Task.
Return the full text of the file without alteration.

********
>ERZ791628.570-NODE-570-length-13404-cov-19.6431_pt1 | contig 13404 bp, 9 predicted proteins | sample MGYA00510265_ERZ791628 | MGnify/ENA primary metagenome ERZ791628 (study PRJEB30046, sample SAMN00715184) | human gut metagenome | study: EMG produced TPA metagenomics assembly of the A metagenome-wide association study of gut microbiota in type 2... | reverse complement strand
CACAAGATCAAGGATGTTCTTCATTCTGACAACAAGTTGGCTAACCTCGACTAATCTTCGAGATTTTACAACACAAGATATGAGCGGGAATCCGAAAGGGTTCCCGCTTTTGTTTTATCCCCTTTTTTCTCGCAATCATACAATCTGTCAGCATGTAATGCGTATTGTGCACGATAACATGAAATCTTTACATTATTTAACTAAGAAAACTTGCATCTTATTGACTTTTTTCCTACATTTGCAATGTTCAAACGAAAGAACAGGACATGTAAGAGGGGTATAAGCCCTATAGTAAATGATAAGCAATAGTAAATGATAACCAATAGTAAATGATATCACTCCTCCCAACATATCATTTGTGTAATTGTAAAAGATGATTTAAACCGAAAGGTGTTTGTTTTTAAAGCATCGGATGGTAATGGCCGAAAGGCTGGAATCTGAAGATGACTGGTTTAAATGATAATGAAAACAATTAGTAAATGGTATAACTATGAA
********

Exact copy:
>ERZ791628.570-NODE-570-length-13404-cov-19.6431_pt1 | contig 13404 bp, 9 predicted proteins | sample MGYA00510265_ERZ791628 | MGnify/ENA primary metagenome ERZ791628 (study PRJEB30046, sample SAMN00715184) | human gut metagenome | study: EMG produced TPA metagenomics assembly of the A metagenome-wide association study of gut microbiota in type 2... | reverse complement strand
CACAAGATCAAGGATGTTCTTCATTCTGACAACAAGTTGGCTAACCTCGACTAATCTTCGAGATTTTACAACACAAGATATGAGCGGGAATCCGAAAGGGTTCCCGCTTTTGTTTTATCCCCTTTTTTCTCGCAATCATACAATCTGTCAGCATGTAATGCGTATTGTGCACGATAACATGAAATCTTTACATTATTTAACTAAGAAAACTTGCATCTTATTGACTTTTTTCCTACATTTGCAATGTTCAAACGAAAGAACAGGACATGTAAGAGGGGTATAAGCCCTATAGTAAATGATAAGCAATAGTAAATGATAACCAATAGTAAATGATATCACTCCTCCCAACATATCATTTGTGTAATTGTAAAAGATGATTTAAACCGAAAGGTGTTTGTTTTTAAAGCATCGGATGGTAATGGCCGAAAGGCTGGAATCTGAAGATGACTGGTTTAAATGATAATGAAAACAATTAGTAAATGGTATAACTATGAA